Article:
August 09, 2019 - 5:26 am
TOKYO (AP) — The utility company operating Fukushima's tsunami-devastated nuclear power plant says it will run out of space to store massive amounts of contaminated water in three years, adding pressure on the government and the public to reach a consensus on what to do with it. Three reactors at...
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July 29, 2019 - 9:07 am
TRAVERSE CITY, Mich. (AP) — Five Democratic governors of states in the Great Lakes region Monday urged the candidates in next year's presidential election to support a plan for safeguarding their shared waters by boosting federal spending on treatment plants and environmental cleanups. Led by...
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FILE - This file satellite image provided by NASA and taken by U.S. astronaut Christina Koch on Thursday, July 11, 2019 at the International Space Station, shows Tropical Storm Barry as it bears down on Texas, Louisiana, Alabama and the panhandle of Florida as it makes its way through the Gulf of Mexico. Barry could harm the Gulf Coast environment in a number of ways. But scientists say it’s hard to predict how severe the damage will be. (Christina Koch/NASA via AP, File)
July 12, 2019 - 9:31 pm
Tropical Storm Barry could affect the environment of the Gulf coast and Lower Mississippi Valley in numerous ways, from accelerating runoff of farmland nutrients to toppling trees and damaging wildlife habitat and fisheries, scientists say. But the extent of the damage — and whether it will be at...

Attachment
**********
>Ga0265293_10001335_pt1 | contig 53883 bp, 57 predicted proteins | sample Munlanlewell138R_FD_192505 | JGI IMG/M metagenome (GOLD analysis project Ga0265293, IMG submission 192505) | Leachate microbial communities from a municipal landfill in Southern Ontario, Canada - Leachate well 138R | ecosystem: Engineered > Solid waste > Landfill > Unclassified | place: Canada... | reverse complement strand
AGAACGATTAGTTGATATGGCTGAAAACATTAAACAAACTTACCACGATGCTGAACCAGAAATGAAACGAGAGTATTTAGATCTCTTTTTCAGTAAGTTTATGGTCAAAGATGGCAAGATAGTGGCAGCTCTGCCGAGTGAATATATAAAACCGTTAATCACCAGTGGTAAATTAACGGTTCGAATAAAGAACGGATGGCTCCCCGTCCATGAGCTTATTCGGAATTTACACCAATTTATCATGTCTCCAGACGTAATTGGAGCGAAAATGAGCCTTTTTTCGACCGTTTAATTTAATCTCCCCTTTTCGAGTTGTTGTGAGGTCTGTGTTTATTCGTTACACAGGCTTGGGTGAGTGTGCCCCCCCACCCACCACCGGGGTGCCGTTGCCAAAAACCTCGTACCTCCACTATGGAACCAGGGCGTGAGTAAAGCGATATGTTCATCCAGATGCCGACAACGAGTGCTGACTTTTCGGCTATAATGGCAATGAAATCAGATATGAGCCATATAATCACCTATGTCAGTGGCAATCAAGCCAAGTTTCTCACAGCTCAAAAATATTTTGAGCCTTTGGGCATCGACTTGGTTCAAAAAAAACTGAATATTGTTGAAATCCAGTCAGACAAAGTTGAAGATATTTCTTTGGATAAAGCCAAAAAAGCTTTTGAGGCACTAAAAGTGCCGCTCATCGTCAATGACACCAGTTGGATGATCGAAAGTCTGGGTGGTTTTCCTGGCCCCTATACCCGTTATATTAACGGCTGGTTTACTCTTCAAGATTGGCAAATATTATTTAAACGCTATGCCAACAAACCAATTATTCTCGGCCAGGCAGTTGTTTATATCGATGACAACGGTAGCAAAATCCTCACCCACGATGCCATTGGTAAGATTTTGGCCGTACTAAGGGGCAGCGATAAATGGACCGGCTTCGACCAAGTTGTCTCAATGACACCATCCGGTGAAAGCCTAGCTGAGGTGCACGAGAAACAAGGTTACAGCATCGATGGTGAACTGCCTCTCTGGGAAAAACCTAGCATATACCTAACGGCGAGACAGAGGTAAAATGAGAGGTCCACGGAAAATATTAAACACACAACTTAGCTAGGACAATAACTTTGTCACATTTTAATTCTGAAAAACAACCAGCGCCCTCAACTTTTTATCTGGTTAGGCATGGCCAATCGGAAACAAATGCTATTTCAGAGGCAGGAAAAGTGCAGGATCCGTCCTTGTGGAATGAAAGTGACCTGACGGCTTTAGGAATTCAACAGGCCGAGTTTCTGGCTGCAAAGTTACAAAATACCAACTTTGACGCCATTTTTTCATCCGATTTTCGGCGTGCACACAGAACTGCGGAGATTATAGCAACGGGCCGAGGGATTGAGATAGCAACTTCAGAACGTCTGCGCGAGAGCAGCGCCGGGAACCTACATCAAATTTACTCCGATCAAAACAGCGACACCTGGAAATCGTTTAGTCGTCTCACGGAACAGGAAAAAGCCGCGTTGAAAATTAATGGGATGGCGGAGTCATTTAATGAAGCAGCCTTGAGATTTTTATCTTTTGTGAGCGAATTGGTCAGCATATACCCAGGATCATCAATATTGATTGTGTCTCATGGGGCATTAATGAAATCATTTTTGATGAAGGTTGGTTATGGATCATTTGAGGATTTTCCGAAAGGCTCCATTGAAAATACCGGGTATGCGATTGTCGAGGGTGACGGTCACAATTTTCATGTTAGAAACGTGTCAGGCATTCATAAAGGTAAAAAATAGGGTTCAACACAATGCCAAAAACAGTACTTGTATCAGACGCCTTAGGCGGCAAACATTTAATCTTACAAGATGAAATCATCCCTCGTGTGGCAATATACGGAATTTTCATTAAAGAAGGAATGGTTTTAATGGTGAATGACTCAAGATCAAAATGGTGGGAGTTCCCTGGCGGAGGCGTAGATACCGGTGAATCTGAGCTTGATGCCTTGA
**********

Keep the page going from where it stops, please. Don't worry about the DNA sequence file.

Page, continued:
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FILE - This file satellite image provided by NASA and taken by U.S. astronaut Christina Koch on Thursday, July 11, 2019 at the International Space Station, shows Tropical Storm Barry as it bears down on Texas, Louisiana, Alabama and the panhandle of Florida as it makes its way through the Gulf of Mexico. Barry could harm the Gulf Coast environment in a number of ways. But scientists say it’s hard to predict how severe the damage will be. (Christina Koch/NASA via AP, File)
July 12, 2019 - 9:28 pm
Tropical Storm Barry could harm the Gulf coast environment in a number of ways. But scientists say it's hard to predict how severe the damage will be. That's because three distinct factors are coming together at once. The storm is expected to create a surge of up to 3 feet (1 meter) and bring...